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The country emerging market managers would pick if they had to invest in just one

24 August 2023

India, Indonesia and Korea are all areas investors might want to consider upping their exposure to.

By Jean-Baptiste Andrieux,

Reporter, Trustnet

For mainstream investors, exposure to developing economies will often be gained through a global emerging markets or an Asia ex-Japan fund.

However, investors may be bullish or bearish on certain countries and may want to buy the markets they like and peel off those they are uncomfortable with.

Alternatively, they could add single country funds to their global emerging markets exposure to express their views.

Below, Trustnet asks emerging markets fund managers what country they would choose if they could only invest in one market. 


Rob Brewis, fund manager at Aubrey Capital Management and Rajiv Jain, chief investment officer at GQG Partners chose India as it benefits from several tailwinds such as demography, urbanisation and geopolitics.

Brewis noted that India has one of the most youthful population in the world but that its population growth is slowing, enabling GDP per capita to accelerate, leading to faster income growth and consumption.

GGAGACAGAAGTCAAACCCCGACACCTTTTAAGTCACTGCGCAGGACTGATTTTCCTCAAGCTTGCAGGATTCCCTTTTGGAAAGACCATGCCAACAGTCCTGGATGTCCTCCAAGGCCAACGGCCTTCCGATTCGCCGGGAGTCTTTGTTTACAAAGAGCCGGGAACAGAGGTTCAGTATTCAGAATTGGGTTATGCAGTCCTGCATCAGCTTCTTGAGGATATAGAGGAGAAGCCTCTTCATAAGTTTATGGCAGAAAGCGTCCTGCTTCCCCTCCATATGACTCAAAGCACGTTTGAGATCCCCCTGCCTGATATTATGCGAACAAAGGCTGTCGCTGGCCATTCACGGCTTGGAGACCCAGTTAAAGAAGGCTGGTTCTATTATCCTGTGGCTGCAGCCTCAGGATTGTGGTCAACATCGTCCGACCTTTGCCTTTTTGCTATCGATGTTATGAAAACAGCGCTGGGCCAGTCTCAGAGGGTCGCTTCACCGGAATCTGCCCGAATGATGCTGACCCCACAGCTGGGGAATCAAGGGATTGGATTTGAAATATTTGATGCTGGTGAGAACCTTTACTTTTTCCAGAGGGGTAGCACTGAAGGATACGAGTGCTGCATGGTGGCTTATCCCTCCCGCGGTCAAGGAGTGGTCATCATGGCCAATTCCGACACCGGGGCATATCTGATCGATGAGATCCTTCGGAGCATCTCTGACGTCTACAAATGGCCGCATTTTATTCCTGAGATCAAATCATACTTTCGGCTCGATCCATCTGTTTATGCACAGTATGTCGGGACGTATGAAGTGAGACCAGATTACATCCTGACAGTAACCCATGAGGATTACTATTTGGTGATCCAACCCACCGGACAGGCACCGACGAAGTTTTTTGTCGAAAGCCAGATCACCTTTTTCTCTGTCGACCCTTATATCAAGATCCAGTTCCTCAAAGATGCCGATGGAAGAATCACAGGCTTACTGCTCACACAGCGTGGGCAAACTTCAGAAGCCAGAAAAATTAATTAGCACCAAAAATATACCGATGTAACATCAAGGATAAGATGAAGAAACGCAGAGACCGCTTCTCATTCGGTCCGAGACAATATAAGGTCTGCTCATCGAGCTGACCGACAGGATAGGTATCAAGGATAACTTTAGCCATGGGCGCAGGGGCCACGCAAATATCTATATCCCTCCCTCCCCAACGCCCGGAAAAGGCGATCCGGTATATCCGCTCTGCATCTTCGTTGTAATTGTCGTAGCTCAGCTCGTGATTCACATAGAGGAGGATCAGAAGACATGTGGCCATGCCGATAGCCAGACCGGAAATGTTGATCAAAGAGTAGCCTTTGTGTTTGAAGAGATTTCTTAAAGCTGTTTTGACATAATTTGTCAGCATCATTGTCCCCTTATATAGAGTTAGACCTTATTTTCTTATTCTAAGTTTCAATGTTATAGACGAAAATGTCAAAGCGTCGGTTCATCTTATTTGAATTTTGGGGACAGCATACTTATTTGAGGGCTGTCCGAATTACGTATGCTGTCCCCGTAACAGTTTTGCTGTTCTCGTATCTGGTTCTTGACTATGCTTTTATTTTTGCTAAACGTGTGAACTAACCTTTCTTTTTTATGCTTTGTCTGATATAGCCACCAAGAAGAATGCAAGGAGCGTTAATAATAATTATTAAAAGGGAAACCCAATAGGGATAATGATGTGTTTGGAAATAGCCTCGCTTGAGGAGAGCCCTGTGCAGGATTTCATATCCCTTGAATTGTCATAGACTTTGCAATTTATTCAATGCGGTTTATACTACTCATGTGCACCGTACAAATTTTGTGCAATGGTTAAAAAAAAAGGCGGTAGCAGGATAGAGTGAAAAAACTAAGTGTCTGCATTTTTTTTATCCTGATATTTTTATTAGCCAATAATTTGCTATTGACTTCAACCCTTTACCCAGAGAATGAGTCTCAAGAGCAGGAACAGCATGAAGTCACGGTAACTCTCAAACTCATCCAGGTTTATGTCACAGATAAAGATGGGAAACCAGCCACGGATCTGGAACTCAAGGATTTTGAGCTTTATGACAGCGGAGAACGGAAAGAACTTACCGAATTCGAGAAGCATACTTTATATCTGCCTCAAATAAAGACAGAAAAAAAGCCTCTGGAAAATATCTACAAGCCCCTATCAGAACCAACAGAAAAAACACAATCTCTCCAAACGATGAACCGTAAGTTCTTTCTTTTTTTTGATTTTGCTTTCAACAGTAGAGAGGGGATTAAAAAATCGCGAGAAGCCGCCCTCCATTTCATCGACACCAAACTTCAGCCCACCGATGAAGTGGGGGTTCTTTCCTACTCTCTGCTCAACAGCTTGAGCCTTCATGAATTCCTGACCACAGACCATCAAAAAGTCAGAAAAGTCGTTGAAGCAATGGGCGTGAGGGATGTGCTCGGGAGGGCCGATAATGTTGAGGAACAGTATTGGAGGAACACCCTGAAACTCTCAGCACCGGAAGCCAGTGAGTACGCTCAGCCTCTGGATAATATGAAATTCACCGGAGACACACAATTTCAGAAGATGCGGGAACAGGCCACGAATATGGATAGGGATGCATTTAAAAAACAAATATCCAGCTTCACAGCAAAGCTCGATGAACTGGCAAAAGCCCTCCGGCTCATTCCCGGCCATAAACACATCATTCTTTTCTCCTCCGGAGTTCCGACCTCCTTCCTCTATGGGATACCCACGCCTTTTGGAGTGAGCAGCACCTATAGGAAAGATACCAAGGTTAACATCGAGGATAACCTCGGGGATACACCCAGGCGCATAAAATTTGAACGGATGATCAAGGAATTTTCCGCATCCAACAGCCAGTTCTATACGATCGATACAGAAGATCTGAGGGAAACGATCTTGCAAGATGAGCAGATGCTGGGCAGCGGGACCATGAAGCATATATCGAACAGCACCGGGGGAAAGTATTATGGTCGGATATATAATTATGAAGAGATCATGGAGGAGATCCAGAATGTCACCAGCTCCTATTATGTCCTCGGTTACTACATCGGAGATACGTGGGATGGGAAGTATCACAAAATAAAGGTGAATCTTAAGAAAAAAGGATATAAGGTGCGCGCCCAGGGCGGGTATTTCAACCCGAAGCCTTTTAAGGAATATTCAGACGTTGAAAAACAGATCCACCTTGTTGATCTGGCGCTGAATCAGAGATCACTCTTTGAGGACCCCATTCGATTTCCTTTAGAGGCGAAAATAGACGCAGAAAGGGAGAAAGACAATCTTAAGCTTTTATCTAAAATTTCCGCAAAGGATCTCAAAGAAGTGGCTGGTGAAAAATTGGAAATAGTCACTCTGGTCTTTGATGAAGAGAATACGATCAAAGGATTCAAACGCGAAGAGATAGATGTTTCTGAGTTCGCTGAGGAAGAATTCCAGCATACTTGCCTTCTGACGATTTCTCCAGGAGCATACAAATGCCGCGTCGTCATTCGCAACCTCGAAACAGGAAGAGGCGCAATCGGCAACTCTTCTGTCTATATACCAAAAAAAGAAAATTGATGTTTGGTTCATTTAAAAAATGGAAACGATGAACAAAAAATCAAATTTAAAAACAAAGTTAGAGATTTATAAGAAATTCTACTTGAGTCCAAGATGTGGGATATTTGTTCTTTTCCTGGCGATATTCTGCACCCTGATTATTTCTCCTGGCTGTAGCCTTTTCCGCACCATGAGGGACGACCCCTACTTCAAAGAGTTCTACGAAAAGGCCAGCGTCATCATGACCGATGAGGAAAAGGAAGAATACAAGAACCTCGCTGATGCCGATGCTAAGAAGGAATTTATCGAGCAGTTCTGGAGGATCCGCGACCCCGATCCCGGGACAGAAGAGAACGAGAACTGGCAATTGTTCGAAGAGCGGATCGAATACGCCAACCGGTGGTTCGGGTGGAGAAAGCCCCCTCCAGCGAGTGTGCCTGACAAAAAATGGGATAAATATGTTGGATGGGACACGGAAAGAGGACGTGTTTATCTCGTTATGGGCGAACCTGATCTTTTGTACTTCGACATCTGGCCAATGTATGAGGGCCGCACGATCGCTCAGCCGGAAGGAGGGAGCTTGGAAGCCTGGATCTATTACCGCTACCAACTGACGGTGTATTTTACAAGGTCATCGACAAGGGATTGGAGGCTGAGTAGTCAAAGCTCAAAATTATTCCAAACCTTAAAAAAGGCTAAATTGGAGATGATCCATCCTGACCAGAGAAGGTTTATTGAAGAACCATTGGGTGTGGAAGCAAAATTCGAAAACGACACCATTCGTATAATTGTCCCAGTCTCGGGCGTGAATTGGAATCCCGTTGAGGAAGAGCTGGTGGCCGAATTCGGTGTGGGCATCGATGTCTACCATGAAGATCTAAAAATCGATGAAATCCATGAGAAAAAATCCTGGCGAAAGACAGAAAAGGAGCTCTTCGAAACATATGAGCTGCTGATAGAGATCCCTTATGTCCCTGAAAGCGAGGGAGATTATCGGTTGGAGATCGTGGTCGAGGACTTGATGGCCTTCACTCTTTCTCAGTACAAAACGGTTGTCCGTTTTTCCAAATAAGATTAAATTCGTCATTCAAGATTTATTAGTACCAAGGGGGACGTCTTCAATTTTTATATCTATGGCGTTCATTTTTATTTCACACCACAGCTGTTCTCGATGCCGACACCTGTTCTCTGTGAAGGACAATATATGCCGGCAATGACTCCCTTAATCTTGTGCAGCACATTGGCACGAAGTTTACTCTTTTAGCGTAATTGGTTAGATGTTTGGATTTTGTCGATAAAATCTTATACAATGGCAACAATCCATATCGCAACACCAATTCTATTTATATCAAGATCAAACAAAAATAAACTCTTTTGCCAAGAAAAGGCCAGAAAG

He added: “Urban job creation will lead to acceleration in urbanisation from very low levels (30%) with a boom in housing construction inevitable.  This will also allow the agricultural sector to modernise and productivity to surge.”

India has also been through a decade of reforms that have led to infrastructure development and the removal of many of the hurdles to investment in India. It is also benefitting from the rising tension between China and the West.

Jain said: “India is implementing pro-business policies and reducing red tape, through policies such as the 2016 Insolvency and Bankruptcy Code, or the more recently announced National Monetization Pipeline, whereby the government will monetize key state-owned assets and use the proceeds to fund infrastructure development across the country.

“Contrast this with those of China, where the government has been consolidating power and policy implementation over the past several years and has served to increase, rather than decrease, regulatory burdens, specifically across technology and finance.”

Jain added that the Indian market has historically outperformed China, when looking at cumulative returns over the past 20 years.

Performance of indices over 20yrs

Source: FE Analytics

He said: “In our view, this has a lot to do with fundamentals, with MSCI India exhibiting strong and accelerating earnings growth relative to the MSCI China index combined with generally higher returns on equity (ROEs) across sectors, resulting from a combination of higher-quality businesses and, in our view, superior management teams.



Fiona Yang, manager of Invesco Asia Trust and Emily Fletcher, manager of BlackRock Frontiers were bullish on Indonesia.